Within the grounds of the cemetery are monuments and markers to Union artillery batteries that were posted on the hillside during the battle of Gettysburg. One of the earliest memorials at Gettysburg stands at the Minnesota section- a memorial urn erected through donations made by family members and officials in Minnesota between 1865 and 1869. The only statue to an individual in the cemetery is to General John F. Reynolds (1871), located near the North Gate of the cemetery. The New York State Monument is also located in the cemetery. Dedicated on July 2, 1893, the monument overlooks the New York section of the cemetery. 979 New Yorkers were killed at Gettysburg, more than any other northern state. The state of Kentucky also has a marker in the cemetery located on the upper drive and adjacent to the Solders Monument with the text of the Gettysburg Address. Dedicated in 1975, Kentucky placed the marker at Gettysburg to honor native son Abraham Lincoln and the address he gave at the dedication ceremony on November 19, 1863. One of the more unique monuments in the park is the Lincoln Speech Memorial (1912) that stands near the southern gate of the cemetery. The remarkable monument bears the likeness of Abraham Lincoln and is a monument to the Gettysburg Address- the only monument in the nation dedicated to a speech and not the person who gave it.

 

The National Cemetery Annex, located at the northern end of the Soldiers' National Cemetery, was improved through a generous donation provided by the Freemasons in 1993. At the center of the annex is a plaza that honors the dead of all American wars and the "Friend To Friend" Memorial, which depicts the encounter of Union Captain Henry Bingham with Confederate General Lewis Armistead at Gettysburg. Sculpted by artist Ron Tunison, the memorial was dedicated in November 1993.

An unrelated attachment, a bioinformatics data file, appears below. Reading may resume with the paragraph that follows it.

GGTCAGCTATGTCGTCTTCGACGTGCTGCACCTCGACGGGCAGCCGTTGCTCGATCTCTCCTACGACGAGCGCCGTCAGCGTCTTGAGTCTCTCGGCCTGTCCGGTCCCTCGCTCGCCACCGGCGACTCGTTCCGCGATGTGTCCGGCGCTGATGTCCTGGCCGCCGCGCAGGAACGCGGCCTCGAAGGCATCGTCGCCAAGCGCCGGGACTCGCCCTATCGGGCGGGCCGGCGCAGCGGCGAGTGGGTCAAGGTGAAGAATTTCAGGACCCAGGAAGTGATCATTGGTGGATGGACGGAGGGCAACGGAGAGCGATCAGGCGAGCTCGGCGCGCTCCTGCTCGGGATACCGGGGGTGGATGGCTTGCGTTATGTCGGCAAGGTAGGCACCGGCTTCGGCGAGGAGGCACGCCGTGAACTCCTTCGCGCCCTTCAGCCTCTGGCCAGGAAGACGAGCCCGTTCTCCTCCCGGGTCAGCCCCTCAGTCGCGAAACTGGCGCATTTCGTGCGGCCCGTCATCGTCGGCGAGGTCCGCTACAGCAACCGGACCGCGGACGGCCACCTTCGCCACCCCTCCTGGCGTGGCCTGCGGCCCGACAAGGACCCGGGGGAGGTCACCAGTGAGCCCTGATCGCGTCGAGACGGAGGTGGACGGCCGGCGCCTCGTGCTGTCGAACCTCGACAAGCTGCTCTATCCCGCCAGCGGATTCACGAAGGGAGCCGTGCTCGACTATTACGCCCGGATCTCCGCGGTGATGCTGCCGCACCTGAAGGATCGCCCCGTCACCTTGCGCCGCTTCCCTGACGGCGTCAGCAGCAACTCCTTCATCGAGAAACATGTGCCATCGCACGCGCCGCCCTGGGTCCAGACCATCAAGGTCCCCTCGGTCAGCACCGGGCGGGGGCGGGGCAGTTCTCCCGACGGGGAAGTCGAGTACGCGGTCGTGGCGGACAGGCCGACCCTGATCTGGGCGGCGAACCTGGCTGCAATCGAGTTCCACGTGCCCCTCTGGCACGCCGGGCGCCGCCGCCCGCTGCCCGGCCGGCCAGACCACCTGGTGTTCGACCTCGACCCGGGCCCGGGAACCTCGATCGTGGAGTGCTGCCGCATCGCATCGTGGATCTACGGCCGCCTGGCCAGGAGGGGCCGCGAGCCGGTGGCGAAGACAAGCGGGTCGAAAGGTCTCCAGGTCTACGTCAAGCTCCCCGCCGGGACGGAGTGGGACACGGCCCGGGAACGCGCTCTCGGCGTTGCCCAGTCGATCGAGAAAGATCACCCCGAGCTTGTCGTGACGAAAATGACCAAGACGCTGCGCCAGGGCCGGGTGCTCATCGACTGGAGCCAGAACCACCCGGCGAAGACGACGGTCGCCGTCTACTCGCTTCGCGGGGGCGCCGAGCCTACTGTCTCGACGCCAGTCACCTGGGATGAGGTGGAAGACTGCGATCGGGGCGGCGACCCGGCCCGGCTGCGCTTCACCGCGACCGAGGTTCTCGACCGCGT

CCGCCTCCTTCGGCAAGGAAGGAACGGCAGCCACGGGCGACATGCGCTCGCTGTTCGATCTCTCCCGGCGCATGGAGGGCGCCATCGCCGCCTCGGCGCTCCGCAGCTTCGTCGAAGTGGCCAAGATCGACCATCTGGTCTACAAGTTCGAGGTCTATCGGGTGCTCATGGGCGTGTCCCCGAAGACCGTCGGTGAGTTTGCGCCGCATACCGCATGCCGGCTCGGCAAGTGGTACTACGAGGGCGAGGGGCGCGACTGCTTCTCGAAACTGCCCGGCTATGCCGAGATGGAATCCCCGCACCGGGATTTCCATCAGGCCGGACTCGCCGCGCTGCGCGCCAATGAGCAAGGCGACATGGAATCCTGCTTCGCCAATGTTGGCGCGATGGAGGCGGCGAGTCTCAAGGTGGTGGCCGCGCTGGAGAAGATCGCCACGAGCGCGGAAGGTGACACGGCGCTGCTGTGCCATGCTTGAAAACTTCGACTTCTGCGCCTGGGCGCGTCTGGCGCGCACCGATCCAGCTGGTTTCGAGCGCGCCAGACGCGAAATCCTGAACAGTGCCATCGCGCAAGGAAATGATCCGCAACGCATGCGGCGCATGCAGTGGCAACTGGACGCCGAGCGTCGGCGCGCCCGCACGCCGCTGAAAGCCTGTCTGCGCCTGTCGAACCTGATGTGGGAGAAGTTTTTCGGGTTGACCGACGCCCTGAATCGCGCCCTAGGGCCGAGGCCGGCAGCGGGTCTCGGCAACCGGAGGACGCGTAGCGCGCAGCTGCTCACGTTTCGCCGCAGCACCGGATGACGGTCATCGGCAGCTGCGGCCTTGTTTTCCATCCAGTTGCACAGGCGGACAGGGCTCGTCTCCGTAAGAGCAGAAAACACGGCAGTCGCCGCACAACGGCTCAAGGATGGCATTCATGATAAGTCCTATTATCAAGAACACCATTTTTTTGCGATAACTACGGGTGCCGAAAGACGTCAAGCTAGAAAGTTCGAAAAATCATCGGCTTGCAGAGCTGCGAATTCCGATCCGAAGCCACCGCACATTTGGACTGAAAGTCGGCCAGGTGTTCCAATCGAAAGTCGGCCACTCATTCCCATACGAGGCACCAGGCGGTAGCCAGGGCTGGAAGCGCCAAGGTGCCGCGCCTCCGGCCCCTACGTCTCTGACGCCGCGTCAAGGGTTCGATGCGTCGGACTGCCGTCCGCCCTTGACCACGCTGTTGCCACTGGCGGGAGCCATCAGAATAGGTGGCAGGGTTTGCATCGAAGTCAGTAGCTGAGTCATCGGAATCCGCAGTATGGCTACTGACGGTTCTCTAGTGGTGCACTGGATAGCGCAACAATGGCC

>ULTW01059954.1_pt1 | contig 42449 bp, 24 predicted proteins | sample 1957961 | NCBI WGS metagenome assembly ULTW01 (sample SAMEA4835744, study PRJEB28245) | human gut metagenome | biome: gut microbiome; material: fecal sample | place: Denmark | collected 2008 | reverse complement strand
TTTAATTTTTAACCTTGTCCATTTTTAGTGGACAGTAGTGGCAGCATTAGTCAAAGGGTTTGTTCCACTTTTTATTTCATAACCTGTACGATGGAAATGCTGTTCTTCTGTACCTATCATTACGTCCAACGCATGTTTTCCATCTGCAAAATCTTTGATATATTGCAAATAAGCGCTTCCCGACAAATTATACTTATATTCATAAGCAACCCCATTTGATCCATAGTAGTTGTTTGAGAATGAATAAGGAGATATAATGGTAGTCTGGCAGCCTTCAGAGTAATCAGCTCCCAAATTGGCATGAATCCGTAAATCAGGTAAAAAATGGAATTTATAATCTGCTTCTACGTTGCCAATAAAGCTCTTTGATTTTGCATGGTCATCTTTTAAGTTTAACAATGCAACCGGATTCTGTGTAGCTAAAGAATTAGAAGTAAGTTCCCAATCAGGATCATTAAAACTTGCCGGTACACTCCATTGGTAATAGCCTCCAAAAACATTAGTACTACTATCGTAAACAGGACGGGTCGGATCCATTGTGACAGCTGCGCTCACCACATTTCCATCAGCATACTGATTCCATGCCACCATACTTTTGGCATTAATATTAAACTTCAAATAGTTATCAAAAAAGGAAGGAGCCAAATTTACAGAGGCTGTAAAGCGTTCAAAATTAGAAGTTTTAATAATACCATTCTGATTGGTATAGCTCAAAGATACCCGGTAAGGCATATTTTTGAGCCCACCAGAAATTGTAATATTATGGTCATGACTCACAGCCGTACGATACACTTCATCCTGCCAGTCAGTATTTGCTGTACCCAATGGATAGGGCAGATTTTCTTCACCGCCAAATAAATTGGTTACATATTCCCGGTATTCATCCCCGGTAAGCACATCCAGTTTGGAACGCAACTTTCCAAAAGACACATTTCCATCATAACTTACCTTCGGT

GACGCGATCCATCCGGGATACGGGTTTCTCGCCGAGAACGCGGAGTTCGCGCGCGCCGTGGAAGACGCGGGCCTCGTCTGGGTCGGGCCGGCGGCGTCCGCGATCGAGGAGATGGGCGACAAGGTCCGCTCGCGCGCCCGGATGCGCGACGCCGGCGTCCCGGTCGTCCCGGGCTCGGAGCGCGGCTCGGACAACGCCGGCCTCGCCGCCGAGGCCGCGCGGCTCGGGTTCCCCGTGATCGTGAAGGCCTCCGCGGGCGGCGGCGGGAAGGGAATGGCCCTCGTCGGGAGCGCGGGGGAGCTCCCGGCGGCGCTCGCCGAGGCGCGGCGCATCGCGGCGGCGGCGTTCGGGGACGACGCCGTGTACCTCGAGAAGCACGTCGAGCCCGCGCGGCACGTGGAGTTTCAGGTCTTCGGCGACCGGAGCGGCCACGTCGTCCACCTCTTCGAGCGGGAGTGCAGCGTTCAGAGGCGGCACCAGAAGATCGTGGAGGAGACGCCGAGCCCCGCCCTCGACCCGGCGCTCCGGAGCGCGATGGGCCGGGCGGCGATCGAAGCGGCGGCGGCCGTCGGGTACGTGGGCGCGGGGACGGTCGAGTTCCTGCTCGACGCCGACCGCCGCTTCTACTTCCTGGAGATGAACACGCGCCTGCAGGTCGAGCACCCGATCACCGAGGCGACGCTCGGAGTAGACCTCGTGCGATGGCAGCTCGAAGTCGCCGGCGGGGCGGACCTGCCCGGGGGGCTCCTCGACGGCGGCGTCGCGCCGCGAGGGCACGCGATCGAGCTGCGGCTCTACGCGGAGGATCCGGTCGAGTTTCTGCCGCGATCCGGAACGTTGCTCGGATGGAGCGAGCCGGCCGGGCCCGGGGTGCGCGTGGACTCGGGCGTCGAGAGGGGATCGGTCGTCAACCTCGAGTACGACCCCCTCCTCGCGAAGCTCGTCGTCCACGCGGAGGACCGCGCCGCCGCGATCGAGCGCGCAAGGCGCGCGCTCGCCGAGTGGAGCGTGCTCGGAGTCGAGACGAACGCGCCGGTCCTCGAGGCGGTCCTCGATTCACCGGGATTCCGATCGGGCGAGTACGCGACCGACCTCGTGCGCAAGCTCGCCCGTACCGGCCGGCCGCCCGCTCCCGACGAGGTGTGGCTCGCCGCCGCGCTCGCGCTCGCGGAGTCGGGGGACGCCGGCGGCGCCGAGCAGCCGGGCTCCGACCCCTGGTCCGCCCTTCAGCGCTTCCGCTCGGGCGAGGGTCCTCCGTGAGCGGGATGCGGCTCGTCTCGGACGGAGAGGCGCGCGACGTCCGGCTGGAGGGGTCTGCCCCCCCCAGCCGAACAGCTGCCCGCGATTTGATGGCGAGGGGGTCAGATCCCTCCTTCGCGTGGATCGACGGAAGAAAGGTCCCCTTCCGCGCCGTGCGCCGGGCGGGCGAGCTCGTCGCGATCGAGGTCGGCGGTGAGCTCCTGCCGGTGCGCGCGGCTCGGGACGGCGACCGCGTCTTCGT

There is one Medal of Honor recipient interred at Gettysburg. Captain William E. Miller, who served in the 3rd Pennsylvania Cavalry, received the medal for his actions in the cavalry battle east of Gettysburg on July 3, 1863: "Without orders, (Captain Miller) led a charge of his squadron upon the flank of the enemy, checked his attack and cut off and dispersed the rear of his column."

The dedication of the Soldiers' National Cemetery at Gettysburg was officially recognized as "Dedication Day" by the United States Congress in 1946 and been observed every year since. Likewise, Memorial Day is also observed at Gettysburg annually with ceremonies and a traditional placing of flowers on the graves by local school children.

Text by John Heiser, Gettysburg National Military Park
August 2013

Did You Know?

The Leister House in 1863. (Library of Congress)

The tiny home of widow Lydia Leister was used by Union General George G. Meade for his headquarters during the Battle of Gettysburg in 1863.